NY Severance Agreement Negotiations

NY Severance Agreement Negotiations NY Severance Agreements are not governed by any particular law, so employees have to get creative when it comes to negotiating a NY Severance Agreement.  Like most things in life, the better you are prepared, the better the result.

Step One – Assess your rights

The first thing you need to do is learn your rights.  Gather all documents related to your employment (e.g. offer letter, contract, handbook, pay stubs, etc.).  Then do your research, is anything about your employment or termination illegal?  Most likely, your employment was “at-will” meaning your employer can fire you for good reason, bad reason, or no reason at all – pretty much any reason, except an illegal reason.

So in assessing your rights, you want to think about whether the employer has broken any promises regarding employment and/or compensation and whether you have the basis for credible lawsuit against your employer.  You also want to consider what similar employees received in similar circumstances.  Often, this information is confidential, but if you can learn about it, you’ll be better off.

Step Two – Know what you want

If you’re going to negotiate, know what you want before you go in.  What is obtainable depends on a number of factors, including the status of the employee, the finances of the employer, the circumstances surrounding the termination, and a host of intangibles.

Most people think of severance strictly in terms of money, but you need to be more flexible.  Benefits and perks should be considered as well.  For example, consider the value of staying on the employer’s medical plan, vesting packages, 401(k)s and stock options.  Also, consider your employer’s vacation and sick day policies, if you are entitled to some of that, don’t forget to figure it into your value.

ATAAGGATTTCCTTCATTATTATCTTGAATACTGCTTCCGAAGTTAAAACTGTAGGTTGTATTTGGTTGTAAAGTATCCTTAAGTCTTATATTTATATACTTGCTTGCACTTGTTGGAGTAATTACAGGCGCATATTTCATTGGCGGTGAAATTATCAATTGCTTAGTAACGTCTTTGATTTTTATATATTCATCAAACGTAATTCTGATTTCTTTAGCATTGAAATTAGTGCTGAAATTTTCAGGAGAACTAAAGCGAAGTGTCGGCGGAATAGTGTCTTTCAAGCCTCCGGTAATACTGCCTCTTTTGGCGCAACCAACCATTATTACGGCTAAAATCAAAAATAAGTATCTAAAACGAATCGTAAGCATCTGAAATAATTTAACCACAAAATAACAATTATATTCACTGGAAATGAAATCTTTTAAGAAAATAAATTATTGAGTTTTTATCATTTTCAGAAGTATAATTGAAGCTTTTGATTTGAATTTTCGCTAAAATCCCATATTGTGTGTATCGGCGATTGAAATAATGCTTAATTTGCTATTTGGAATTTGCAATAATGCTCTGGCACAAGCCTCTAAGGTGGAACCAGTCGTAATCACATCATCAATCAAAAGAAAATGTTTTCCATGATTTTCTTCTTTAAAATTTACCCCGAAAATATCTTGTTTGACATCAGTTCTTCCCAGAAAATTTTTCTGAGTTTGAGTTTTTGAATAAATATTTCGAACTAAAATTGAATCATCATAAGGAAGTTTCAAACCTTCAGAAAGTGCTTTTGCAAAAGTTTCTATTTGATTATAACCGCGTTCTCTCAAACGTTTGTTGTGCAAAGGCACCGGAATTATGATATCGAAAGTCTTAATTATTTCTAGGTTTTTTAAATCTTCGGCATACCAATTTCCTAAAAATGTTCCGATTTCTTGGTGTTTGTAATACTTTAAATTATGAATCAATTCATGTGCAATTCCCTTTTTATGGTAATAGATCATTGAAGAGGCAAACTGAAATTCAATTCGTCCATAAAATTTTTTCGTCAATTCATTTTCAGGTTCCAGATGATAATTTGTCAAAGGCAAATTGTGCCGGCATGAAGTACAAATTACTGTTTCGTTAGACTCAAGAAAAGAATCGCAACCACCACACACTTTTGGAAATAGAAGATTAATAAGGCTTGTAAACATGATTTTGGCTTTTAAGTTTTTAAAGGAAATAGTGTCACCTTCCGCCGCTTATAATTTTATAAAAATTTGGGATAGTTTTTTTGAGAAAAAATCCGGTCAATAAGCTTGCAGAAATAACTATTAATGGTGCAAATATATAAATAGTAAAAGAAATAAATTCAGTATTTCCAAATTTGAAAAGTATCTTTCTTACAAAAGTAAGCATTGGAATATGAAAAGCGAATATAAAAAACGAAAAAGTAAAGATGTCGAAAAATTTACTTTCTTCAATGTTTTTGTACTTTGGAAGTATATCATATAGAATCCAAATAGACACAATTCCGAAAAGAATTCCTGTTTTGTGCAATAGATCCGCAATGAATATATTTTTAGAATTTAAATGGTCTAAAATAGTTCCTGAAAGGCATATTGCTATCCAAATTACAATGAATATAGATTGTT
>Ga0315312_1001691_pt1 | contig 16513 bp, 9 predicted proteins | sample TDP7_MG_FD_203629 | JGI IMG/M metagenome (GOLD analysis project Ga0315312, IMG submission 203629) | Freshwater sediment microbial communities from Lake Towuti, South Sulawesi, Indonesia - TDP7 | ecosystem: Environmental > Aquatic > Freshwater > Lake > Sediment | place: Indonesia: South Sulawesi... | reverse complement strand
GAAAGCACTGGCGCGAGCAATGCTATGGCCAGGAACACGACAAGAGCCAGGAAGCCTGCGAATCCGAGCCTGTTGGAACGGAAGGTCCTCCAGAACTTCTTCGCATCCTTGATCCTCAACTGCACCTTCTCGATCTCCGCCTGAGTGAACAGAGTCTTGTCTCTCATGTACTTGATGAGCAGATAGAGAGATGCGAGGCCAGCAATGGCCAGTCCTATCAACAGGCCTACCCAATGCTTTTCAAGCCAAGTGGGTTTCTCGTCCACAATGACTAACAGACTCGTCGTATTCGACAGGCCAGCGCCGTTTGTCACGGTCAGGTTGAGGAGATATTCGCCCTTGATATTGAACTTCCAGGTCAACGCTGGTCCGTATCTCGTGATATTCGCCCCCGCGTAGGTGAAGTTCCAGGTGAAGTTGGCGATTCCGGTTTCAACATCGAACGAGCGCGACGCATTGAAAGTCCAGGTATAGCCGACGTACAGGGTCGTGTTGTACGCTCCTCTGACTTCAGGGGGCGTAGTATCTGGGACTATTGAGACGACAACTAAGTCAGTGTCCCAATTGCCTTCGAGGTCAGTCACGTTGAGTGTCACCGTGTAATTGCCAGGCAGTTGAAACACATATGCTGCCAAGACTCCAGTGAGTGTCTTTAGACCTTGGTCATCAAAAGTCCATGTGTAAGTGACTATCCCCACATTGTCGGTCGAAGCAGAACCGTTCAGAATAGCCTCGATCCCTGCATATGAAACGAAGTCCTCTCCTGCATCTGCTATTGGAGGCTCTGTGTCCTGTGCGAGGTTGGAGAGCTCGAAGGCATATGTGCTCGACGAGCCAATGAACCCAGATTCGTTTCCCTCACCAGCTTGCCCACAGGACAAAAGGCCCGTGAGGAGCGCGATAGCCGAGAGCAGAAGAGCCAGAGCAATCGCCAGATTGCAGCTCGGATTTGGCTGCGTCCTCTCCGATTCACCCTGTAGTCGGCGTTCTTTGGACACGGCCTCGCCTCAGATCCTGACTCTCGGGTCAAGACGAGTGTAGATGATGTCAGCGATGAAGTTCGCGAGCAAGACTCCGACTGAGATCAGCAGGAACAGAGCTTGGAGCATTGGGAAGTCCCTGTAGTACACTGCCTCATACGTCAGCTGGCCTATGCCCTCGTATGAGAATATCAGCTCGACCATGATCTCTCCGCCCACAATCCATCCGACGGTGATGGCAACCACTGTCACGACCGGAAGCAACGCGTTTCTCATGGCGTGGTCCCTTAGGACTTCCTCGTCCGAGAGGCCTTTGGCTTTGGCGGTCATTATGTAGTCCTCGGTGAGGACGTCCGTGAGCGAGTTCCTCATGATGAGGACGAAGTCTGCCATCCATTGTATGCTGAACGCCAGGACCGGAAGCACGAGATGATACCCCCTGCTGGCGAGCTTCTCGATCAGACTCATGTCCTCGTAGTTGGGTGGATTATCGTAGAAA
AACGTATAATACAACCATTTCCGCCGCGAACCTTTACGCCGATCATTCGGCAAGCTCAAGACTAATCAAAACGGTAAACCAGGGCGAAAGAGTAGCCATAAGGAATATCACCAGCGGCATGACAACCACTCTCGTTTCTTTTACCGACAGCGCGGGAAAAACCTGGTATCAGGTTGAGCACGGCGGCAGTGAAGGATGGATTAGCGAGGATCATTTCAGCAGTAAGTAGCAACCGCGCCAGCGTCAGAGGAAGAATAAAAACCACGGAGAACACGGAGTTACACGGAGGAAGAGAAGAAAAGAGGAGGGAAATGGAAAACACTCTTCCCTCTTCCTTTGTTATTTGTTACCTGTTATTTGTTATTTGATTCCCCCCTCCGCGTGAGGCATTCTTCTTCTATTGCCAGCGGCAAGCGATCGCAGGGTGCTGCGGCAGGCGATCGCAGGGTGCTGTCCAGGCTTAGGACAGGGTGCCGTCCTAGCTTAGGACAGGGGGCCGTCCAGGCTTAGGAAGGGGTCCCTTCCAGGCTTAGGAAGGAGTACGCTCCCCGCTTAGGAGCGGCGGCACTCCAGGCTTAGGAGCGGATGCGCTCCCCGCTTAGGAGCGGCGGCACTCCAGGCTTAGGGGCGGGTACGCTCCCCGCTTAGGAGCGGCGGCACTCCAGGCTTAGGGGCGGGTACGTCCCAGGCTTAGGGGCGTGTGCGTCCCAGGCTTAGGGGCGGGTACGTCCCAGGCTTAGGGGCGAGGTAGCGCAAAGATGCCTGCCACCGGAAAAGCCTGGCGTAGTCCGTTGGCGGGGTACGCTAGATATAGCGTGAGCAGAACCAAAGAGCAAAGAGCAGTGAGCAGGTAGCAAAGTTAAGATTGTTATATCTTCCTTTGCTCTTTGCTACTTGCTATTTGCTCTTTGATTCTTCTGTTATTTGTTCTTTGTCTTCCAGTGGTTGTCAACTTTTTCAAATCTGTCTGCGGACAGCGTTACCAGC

Be creative – think about more than just weeks of pay and straight money payments.

Step Three – Negotiate in good faith

Even people who hire attorneys for advice often handle their negotiations by themselves.  Whether or not to have an attorney conduct your negotiations often comes down to a question of politics.  If you have a good relationship with your employer and think you can work out a good deal on your own, it may be best to handle it on your own.  Conversely, if relationships have deteriorated and you want to be taken seriously, bringing in your attorney sends a clear signal.

Express to the employer that you are serious about your rights, but willing to compromise.  Your employer will want you to sign a release in exchange for any severance agreement.

Without an attorney, this process can be quite difficult.  To best assess your rights, you should contact us for a free initial consultation